CSExtra – Top Space News for Thursday, April 3, 2014
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Today’s CSExtra offers the latest reporting and commentary on space related activities from across the globe. National Academy of Sciences issues recommendations, requested by NASA, for dealing with the increased health risks faced by astronauts eligible for future deep space mission. Morpheus logs another successful test flight. Age of Earth’s moon updated based on new simulations of the solar system’s formation. Hubble Space Telescope spots Siding Spring comet nearing Mars. NASA announces cut in ties with Russia on space matters, with a single exception, the International Space Station. Europe prepares for launching of first Copernicus Earth observing spacecraft. NASA looks to July for launching of the Orbiting Carbon Observatory, a spacecraft that can monitor emissions linked to climate change. Minnesota company revamps aging former NASA shuttle hangar for specialized testing.
Human Deep Space Exploration
Los Angeles Times (4/2): The National Academies of Science offers guidelines to NASA on dealing with the medical risks faced by future U.S. astronauts eligible for missions to deep space destinations. The report from the Institute of Medicine, the health arm of NAS, suggests each mission imposing additional health risks be evaluated on a case by case basis.
National Public Radio (4/2): Ethics guidelines for space missions with additional health risks aims for gender equality in astronaut mission assignments and assured health care for former astronauts.
Florida Today (4/2): NASA’s Morpheus prototype planetary lander, under development for future human as well as unmanned missions, carries out its latest free flight at NASA’s Kennedy Space Center. It was the first flight with a new guidance system developed to guide the four legged lander away from hazardous boulders and slopes. The ALHAT system was not in guidance mode for the flight but will be as testing continues.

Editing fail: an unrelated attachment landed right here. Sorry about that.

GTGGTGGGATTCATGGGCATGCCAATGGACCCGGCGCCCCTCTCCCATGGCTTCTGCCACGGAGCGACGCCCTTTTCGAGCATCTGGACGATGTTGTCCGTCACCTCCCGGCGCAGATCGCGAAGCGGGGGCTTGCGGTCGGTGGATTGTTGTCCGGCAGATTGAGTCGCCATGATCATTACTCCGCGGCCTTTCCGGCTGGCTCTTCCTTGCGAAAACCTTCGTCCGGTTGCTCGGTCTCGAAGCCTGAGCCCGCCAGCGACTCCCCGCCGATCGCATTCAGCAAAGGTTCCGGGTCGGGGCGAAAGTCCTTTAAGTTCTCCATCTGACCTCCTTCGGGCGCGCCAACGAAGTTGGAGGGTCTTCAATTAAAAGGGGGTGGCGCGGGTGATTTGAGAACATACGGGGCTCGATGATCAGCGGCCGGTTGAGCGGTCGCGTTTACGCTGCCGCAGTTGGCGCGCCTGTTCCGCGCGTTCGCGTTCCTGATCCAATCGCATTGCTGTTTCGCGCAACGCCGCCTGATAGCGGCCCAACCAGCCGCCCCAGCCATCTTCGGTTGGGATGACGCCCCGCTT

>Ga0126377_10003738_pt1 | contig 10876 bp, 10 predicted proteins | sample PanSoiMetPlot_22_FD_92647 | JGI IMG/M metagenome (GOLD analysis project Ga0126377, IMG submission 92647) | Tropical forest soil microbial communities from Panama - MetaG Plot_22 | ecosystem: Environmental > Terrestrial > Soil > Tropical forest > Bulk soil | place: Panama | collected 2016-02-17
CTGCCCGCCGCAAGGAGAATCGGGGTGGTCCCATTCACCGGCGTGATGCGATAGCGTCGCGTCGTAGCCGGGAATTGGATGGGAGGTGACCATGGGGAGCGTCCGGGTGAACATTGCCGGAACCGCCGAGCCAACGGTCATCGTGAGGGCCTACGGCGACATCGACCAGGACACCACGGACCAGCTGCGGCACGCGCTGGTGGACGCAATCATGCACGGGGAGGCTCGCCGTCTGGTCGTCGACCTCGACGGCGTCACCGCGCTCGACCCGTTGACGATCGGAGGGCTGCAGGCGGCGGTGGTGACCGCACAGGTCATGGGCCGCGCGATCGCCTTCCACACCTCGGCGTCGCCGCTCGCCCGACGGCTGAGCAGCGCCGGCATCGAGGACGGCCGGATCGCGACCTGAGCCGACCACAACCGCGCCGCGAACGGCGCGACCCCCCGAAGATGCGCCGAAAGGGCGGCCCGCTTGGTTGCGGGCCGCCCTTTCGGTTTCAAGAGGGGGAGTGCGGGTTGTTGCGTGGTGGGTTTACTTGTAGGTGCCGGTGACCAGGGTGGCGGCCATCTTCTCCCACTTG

Unmanned Deep Space Exploration
Space.com (4/2): New simulations suggest the Earth’s moon formed a bit more recently than previously theorized. A collision between the Earth and another solar system body cleaved off the material that condensed into the moon.
Science News (4/2): Earth’s moon may have formed in a violent collision about 70 million years later than some scientists believed previously, based on new simulations.
Los Angeles Times (4/2): Siding Spring comet captured in Hubble Space Telescope image as it speeds toward close encounter with Mars in October.
Low Earth Orbit
New York Times (4/2): NASA cuts ties with Russia over space activities with the exception of the International Space Station, signaling rapidly deteriorating relations between the U.S. and Russia over Ukraine and Crimea. The restrictions include phone calls, emails as well as personal meetings.
Washington Post (4/20): Previously a crucible in establishing relations between nations, including post-Cold War ties between the U.S. and Russia, NASA is directed to stop all communications with Russia with one exception, the International Space Station. Fifteen nations and five major global agencies are involved in space station operations.
Orlando Sentinel (4/2): NASA directive on limited communications with Russia “marks a sharp turnaround,” according to the Sentinel. “Top officials have said for weeks that relations with Roscosmos have been unaffected by the crisis that began with Russia’s annexation of Crimea, a former Ukrainian territory.”
Associated Press via Florida Today (4/2): After insisting that space relations wouldn’t be altered by Earthly politics, NASA on Wednesday said it was severing ties with Russia except for the International Space Station. NASA and Russia’s space agency will “continue to work together to maintain safe and continuous operation” of the space station, NASA said in a statement released late Wednesday
Space News (4/2): NASA restricts interactions between NASA and Russia over joint space interests with a single exception, the International Space Station. Tensions over Russian actions in the Ukraine/Crimea are cited. U.S. has little choice because Russia offers the only means of transportation to and from the six person orbiting space laboratory.
Spacepolicyonline.com (4/2): Suspension of NASA’s ties with Russian space activities suspended until further notice, according to U.S. space agency directive. The only exception: the 15 nation International Space Station.
Spaceflightnow.com (4/2): The flagship mission for Europe’s Copernicus new fleet of Earth observing spacecraft is ready for launching on Thursday from French Guiana atop a modified Russian Soyuz rocket. Lift off is set for 5:02 p.m., EDT. “It is the most ambitious Earth observation program ever conceived worldwide,” said Josef Aschbacher, director of ESA’s Copernicus space office.
NASA (4/2): NASA looks to July for the launch of the Orbiting Carbon Observatory, a spacecraft instrumented to monitor carbon in the Earth’s atmosphere and the link to changing climate.
Commercial to Low Earth Orbit
Florida Today (4/2): NASA’s aging Hangar N at Cape Canaveral Air Force Station, Fla., gains new life as the private sector move in. Minnesota-based PaR Systems intends to market its workers and specialized testing equipment to government and commercial customers in the space industry and beyond.
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